I settled into the second half, breaking up the distance into 5 mile increments and resetting at each one, finding my way to 15 miles and looking forward to the race at 20. I was warned about a twisting rail trail section further into the race, and when I got there I understood why it was a less desirable section of the course. Not only did the twisting and turning of the course build more effort and strain on the legs, but the limited trail space had to be shared with the half-marathoners, making even more bobbing and weaving unavoidable. I did my best to keep a straight line, while trying to run the tangents, but it wasn’t easy, and I sighed relief when we exited the trail and were able to pick a more unbroken line of effort.

As is usual in a marathon, the effort was taking it’s toll silently and it was only in small moments did I realize the trajectory was evening out and about to arc downward against which I would need to start fighting. The first moment came as the course took us straight down the Monon trail and I caught sight of an aid station ahead, somewhat congested with runners and volunteers. I was trying to keep a straight line through the other competitors while running a solid 2 minutes faster per mile than most of them and also preparing to grab some water. As I snagged a cup from someone’s outstretched hand I looked up to see a wall of people yelling and pointing up the road, 90 degrees to my right. I was almost running straight past the course and had to pull up quick, skid as I turned and regain pace as the other thousands of runners stretched out ahead. I let out a “Oh shit!” as I heard spectators chuckle at my mishap and correction. Fortunately, the momentum wasn’t completely lost and I wasn’t shaken too much, able to get back in line and begin passing runners as we moved up a long, inclining piece of road.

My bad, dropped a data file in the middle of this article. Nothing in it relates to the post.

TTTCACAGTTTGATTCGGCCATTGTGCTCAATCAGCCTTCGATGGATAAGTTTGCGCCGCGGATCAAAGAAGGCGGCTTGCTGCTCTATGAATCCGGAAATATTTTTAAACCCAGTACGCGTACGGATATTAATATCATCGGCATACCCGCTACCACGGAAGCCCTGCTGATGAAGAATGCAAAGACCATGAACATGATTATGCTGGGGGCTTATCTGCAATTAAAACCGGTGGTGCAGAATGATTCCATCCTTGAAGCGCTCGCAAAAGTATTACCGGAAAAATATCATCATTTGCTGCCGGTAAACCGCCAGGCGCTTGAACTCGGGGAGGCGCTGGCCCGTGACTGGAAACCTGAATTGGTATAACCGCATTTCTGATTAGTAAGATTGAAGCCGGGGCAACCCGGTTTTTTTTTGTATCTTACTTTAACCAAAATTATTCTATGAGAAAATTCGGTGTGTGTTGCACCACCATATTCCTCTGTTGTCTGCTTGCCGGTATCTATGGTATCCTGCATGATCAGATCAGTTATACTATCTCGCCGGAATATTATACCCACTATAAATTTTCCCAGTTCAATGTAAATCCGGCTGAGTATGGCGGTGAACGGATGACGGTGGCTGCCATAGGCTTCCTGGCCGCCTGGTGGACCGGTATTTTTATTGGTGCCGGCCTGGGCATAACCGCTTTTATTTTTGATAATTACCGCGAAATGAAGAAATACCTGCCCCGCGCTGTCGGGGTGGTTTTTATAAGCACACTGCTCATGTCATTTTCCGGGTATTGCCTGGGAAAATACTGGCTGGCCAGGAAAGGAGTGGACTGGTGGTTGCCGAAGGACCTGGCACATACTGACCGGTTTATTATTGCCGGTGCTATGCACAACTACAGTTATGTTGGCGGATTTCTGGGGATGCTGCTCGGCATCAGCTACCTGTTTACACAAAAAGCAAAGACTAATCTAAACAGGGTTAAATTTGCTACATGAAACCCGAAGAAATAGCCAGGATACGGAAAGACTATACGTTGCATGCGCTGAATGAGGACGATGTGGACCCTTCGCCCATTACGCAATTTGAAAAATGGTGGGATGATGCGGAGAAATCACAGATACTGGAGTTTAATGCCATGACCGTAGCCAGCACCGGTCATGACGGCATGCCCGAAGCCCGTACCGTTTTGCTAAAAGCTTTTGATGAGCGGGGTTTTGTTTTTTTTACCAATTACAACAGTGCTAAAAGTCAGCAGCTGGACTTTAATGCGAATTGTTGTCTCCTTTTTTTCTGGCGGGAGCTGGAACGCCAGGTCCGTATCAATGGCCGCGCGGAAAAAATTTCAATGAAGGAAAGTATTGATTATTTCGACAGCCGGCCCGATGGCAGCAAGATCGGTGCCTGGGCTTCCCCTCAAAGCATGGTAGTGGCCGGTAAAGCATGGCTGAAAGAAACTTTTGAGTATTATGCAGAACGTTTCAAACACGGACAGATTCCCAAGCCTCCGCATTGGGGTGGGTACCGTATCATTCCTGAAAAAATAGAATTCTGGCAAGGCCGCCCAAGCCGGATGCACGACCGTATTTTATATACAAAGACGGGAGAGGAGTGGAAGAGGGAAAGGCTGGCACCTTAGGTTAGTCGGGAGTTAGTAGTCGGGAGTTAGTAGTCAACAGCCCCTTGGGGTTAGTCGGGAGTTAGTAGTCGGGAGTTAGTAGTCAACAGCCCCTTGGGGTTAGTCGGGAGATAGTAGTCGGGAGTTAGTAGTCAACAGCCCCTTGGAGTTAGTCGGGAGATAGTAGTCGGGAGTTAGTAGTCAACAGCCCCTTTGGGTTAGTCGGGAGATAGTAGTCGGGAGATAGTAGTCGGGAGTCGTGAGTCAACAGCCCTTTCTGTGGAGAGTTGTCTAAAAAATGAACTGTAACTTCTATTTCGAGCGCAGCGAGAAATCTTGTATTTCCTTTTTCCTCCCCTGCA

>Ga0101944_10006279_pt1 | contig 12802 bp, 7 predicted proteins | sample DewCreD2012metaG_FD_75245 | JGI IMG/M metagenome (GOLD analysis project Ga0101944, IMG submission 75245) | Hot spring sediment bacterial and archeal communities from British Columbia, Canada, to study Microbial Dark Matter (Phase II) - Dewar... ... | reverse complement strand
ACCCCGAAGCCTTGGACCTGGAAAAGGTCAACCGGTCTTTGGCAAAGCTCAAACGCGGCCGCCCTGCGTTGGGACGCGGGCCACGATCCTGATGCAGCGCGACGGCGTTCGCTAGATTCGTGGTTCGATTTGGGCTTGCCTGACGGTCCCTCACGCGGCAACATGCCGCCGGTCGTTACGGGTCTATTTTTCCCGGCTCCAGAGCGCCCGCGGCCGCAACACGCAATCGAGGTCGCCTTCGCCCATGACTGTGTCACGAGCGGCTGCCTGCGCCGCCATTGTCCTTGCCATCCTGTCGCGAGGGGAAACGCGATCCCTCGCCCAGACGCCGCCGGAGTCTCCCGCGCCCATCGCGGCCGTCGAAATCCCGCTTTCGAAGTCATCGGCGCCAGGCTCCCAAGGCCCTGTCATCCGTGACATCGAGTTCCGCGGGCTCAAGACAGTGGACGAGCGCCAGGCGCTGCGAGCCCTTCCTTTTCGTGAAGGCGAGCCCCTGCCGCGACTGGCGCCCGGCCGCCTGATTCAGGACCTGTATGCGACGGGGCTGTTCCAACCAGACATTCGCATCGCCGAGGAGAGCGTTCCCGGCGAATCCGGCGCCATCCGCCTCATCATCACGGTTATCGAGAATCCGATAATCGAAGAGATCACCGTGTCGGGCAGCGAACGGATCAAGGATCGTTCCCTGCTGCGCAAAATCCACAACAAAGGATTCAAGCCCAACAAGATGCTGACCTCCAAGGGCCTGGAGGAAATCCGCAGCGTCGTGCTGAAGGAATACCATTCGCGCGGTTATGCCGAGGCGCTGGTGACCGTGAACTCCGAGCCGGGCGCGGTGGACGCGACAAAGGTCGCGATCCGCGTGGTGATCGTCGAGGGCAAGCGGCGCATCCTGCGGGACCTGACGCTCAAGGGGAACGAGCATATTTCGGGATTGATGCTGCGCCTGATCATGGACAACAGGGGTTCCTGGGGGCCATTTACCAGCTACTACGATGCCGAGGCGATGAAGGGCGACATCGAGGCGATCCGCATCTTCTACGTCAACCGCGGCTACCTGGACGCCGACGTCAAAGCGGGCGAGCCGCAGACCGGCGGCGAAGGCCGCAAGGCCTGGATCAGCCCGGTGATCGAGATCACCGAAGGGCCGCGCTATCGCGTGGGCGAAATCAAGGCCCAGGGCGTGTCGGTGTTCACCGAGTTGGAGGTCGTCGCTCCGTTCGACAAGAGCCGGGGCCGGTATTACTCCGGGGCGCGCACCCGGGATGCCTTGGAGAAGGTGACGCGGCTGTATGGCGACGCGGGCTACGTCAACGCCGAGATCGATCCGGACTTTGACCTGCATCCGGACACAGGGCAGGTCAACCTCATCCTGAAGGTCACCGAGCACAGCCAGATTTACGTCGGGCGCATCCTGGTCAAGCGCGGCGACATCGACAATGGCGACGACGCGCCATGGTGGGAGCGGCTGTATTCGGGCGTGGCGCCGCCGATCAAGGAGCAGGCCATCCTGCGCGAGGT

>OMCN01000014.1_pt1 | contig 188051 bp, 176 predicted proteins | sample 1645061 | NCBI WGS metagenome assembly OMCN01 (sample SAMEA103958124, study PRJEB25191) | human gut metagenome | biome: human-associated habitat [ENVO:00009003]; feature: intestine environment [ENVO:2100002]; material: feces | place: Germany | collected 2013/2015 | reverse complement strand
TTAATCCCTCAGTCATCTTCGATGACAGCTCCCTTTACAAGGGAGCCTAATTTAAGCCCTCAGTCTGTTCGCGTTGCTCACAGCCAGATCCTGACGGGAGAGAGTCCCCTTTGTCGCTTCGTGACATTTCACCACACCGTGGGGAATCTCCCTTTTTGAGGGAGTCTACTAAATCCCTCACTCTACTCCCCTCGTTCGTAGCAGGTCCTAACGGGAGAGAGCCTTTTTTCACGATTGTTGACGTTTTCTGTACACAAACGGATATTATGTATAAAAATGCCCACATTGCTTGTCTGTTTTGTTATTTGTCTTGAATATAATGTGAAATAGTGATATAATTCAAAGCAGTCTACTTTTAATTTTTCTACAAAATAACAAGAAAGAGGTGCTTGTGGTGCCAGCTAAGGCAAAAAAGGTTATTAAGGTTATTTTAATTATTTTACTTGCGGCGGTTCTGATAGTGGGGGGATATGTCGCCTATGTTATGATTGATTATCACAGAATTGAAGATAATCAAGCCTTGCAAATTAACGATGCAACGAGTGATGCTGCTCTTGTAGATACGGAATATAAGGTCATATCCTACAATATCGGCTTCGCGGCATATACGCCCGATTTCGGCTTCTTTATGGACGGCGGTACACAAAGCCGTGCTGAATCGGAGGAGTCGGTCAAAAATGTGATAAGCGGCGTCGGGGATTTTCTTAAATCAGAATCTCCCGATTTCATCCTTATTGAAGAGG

Somewhere during this relative mayhem with the half-marathoners we had moved through 17 and 18 miles, at which many less prepared people will start to feel the building effects of the distance. I was hoping to make it to 20 or even further before I started to feel those distinct pains and struggles, and so far I was still holding on. It was encouraging to have the cheers of other runners (and sometimes shocked expressions) as I passed them along the way, helping occupy my mind moving into the real effort of the course. At the top of that long incline nearing 20 miles we turned and the runners thinned out, giving me a longer line of sight, at which point I was somewhat surprised to see third place in view yet again. And although I could sense small moments of failings in myself – spilling water at aid stations, more difficulty taking down fuel – it was also apparent to me that third place was in “striking distance”, that is to say that if I maintained this pace and he started to falter in the last five miles, I would likely overtake him. He was far enough ahead, however, and this was more a mental consideration than an aspiration or strategy, that I didn’t give it much more thought. I had my own battle to keep winning at that moment and that was really all that mattered to me.

We then broke away from the half marathon course yet again, and it’s at this point that a lot of the memories start to get a little lost in the effort. It was also this point that we passed the 20 mile clock, which read out 2:00:47…or something. I don’t know…I just know it gave me that 6:00 average again, I was feeling in control, and the “halfway” point was about to begin. This is the point that the human body has expended all it’s stores of energy and everything is an increasing struggle to endure through oxygen depletion, but primarily, muscular degeneration. This is where the pain builds. This is where the marathon becomes the marathon. This is where races are won and lost.